My jewellery collections are historically inspired, and I strive to make historical jewellery design accessible, educational, fun, and most importantly, wearable for the modern-day. I have worked to identify the best materials for me to produce from, as I want to make gold-coloured jewellery that’s price accessible, durable, and sustainably and ethically made. I use lost-wax-casting to produce my hand-carved designs, and I have researched and compared gold-coloured alloys, and the various UK workshops who can sustainably source and cast these for me. A thorough market analysis has helped me determine where I want to position my brand, and primary research has allowed me to learn what consumers want from the jewellery they wear.
Ruth Bannister – History with Innovation
I’ve long wanted to wear the historical jewels that I, and many other, lust over in the museums. Yet, I don’t want naff replicas, nor to part with the big bucks to own the real deal. These treasures shouldn’t be in private hands, but worn by whatever hands want to connect to, and be adorned by the past. I have started this venture, and I’m currently producing from recycled precious metals, and reclaimed yellow brass and bronze. however, the precious metals are not very accessible, and the base metals unfortunately tarnish and darken very quickly, requiring meticulous aftercare. The jewellery market is fraught with sustainability and ethical issues, and I want to produce clean jewellery, from responsible and traceable materials.so here I am, taking a closer look at the metals and options out there.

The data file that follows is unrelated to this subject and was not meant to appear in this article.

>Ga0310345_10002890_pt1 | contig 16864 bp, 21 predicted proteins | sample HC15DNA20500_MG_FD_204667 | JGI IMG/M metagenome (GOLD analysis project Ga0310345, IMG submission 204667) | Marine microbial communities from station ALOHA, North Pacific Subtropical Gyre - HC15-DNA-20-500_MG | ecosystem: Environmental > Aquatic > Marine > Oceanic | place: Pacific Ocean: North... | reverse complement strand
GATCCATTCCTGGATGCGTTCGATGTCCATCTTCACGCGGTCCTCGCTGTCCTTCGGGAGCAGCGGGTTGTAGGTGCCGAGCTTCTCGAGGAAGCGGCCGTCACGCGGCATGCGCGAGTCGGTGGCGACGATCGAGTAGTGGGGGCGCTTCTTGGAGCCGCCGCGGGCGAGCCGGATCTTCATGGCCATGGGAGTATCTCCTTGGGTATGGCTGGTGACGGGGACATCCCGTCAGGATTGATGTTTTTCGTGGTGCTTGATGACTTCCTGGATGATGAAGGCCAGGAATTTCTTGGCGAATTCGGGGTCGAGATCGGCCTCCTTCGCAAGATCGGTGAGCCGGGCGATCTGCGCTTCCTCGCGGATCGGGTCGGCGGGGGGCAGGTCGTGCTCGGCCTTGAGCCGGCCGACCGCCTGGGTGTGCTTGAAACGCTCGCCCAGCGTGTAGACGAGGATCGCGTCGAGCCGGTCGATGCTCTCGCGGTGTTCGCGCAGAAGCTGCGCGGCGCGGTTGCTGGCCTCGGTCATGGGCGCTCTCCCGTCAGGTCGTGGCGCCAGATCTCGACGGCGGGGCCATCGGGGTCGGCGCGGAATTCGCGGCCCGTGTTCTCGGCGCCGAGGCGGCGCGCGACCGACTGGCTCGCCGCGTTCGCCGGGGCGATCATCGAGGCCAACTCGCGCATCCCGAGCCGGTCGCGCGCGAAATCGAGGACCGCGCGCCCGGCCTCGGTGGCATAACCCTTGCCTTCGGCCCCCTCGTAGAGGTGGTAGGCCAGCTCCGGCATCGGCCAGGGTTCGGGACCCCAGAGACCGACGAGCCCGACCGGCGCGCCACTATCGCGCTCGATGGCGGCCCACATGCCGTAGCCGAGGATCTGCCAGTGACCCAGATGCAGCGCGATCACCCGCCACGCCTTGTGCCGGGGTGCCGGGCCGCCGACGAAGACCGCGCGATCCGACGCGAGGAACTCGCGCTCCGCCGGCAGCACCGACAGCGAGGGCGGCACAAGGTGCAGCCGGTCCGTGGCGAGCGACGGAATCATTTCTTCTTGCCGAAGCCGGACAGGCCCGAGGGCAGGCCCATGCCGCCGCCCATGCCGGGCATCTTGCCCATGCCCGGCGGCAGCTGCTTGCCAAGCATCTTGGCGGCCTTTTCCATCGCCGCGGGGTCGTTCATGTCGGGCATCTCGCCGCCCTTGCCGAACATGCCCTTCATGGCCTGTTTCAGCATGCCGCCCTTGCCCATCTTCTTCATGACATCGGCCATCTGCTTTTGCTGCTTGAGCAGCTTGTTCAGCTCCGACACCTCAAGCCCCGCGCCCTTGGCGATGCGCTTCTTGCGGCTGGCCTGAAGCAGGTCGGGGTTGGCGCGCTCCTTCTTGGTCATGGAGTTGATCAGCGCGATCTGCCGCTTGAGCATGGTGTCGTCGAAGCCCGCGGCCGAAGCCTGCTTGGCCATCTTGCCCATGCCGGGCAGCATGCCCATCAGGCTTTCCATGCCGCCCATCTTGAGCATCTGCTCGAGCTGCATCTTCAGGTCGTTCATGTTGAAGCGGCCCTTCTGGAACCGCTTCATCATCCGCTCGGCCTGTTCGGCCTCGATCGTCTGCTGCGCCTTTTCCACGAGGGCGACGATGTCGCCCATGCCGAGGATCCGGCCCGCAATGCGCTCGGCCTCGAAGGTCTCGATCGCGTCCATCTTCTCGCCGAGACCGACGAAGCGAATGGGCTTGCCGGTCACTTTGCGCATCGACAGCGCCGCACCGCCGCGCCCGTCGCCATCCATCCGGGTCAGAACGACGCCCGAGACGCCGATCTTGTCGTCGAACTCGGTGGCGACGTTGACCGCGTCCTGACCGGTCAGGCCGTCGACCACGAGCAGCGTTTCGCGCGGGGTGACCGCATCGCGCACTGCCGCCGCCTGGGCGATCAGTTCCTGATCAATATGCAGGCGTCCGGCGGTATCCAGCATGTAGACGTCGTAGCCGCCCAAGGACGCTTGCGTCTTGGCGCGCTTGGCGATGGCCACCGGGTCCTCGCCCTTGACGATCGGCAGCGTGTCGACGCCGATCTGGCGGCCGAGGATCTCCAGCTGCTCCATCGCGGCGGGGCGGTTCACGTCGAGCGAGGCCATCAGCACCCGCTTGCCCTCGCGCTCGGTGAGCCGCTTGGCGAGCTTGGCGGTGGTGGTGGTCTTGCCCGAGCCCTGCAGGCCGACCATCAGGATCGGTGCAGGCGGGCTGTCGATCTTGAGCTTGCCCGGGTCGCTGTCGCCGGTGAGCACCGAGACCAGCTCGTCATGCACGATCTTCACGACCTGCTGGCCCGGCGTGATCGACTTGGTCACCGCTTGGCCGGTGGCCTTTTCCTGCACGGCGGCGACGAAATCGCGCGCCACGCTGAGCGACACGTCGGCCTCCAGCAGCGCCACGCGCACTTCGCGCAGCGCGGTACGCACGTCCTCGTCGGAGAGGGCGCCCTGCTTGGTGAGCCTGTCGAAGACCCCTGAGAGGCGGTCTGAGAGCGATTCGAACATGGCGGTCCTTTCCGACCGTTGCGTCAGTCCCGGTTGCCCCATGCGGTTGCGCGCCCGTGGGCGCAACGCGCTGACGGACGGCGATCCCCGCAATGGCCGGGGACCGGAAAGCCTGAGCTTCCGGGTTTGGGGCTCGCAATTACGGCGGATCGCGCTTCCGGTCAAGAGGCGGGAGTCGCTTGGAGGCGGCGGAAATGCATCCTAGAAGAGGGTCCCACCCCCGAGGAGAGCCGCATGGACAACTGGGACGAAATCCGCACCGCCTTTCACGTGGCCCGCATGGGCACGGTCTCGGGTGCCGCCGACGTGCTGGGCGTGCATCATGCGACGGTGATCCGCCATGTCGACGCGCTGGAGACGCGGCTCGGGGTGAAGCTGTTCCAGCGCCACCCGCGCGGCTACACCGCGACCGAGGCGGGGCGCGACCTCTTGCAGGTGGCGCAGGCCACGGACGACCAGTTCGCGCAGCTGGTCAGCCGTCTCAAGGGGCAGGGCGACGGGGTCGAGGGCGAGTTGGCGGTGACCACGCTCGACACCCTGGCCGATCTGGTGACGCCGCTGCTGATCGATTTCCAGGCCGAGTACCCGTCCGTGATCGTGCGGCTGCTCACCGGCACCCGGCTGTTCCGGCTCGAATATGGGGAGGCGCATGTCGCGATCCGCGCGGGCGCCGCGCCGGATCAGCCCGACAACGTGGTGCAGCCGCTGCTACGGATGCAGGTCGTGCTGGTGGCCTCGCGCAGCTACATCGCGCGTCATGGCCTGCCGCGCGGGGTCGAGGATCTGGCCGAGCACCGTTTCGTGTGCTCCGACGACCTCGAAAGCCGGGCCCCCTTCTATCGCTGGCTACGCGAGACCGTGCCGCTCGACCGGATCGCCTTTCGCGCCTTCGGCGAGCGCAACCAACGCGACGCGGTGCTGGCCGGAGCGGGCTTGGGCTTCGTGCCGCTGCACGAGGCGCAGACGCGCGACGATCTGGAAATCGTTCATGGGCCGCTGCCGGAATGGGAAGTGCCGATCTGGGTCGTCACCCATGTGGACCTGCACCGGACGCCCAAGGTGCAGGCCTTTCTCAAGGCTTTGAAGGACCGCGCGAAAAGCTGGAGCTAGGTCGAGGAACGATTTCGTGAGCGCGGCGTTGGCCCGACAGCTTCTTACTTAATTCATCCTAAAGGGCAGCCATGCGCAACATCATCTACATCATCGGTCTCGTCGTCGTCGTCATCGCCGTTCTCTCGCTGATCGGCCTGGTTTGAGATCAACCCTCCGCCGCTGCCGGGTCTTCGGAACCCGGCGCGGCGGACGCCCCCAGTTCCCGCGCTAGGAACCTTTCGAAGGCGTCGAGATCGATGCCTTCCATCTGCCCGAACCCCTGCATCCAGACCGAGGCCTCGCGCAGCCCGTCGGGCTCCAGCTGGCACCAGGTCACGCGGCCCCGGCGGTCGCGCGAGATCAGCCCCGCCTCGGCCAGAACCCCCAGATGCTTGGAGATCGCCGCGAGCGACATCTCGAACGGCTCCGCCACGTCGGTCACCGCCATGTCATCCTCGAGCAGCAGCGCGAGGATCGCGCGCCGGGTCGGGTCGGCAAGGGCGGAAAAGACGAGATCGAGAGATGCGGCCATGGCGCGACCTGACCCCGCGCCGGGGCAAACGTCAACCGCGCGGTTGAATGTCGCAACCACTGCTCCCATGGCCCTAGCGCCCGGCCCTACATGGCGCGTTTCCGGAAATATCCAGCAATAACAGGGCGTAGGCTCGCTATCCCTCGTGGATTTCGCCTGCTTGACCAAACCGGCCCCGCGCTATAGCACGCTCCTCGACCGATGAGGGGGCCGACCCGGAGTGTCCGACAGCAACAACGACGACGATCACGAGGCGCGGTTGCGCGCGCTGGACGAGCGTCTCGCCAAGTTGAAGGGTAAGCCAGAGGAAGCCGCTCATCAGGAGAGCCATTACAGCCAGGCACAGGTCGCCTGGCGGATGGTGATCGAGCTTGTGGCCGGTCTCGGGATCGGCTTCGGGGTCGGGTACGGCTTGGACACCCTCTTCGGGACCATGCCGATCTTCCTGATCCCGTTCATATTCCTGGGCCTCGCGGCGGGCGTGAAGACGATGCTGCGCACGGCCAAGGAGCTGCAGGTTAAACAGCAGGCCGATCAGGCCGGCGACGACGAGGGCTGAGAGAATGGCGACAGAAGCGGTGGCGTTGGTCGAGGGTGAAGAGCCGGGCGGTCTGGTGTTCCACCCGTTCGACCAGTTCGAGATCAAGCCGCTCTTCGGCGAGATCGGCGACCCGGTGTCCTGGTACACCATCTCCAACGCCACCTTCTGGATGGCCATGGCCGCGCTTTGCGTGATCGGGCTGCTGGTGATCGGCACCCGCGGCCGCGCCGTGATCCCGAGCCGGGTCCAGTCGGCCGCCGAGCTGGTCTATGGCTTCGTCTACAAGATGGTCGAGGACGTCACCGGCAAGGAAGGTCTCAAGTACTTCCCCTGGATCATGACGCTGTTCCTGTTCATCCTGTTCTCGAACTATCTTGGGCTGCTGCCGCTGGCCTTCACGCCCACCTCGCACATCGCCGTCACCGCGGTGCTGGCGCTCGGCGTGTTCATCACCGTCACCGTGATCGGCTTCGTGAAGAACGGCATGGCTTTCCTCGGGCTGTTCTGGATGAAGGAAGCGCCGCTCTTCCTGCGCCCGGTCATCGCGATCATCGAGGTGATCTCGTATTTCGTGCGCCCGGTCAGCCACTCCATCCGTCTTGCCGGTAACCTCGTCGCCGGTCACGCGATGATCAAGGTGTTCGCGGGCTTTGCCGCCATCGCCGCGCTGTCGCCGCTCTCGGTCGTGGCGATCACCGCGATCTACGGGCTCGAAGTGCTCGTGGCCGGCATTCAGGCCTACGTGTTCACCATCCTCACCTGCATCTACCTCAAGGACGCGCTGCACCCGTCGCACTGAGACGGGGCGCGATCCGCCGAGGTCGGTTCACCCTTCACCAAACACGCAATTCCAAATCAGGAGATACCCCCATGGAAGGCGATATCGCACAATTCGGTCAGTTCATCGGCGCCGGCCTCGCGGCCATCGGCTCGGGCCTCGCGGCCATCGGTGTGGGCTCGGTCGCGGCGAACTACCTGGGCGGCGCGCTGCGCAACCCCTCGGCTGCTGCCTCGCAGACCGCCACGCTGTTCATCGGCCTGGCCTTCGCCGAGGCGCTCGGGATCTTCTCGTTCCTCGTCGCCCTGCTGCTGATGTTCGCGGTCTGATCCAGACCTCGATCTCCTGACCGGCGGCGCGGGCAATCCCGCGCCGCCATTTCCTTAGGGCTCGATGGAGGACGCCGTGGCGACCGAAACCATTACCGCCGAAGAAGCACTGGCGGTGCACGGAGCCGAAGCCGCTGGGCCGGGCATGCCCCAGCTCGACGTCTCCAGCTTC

I have undertaken thorough desk research to explore the potential alloys and UK manufacturers. I have also contacted many producers to ask more questions when I can’t find all the answers online. This has been an agile research project, and a fluid journey, to narrow down which metals are, or can become, gold-coloured, which can be produced at scale in the UK, and which is a sustainable and ethical resource. I have combined my desk research with primary research from potential and current clients, to learn what consumers want from the jewellery they buy, wear, and treasure.
Many people are enthralled and inspired by history, and the material cultures, and more specifically, the treasures of the past. People want to wear these designs, but they’re also keen to learn about their histories, and not just appropriate the designs of the cultures and times before us. Therefore, my historically inspired collections have education at the heart. I want to make accessible gold jewellery, and whilst I already am, the demi-fine (semi-precious) materials I, and other brands, commonly use, to create imitation gold jewellery, are not very durable are require meticulous aftercare. I want to make the whole user journey fun and a pleasure for my customers, and I want to make jewellery that will deliver a golden lustre long-term. The jewellery market is fraught with sustainability and ethical issues, and I want to produce clean jewellery, from responsible and traceable materials. Therefore, I have explored the options, to inform my design decisions.
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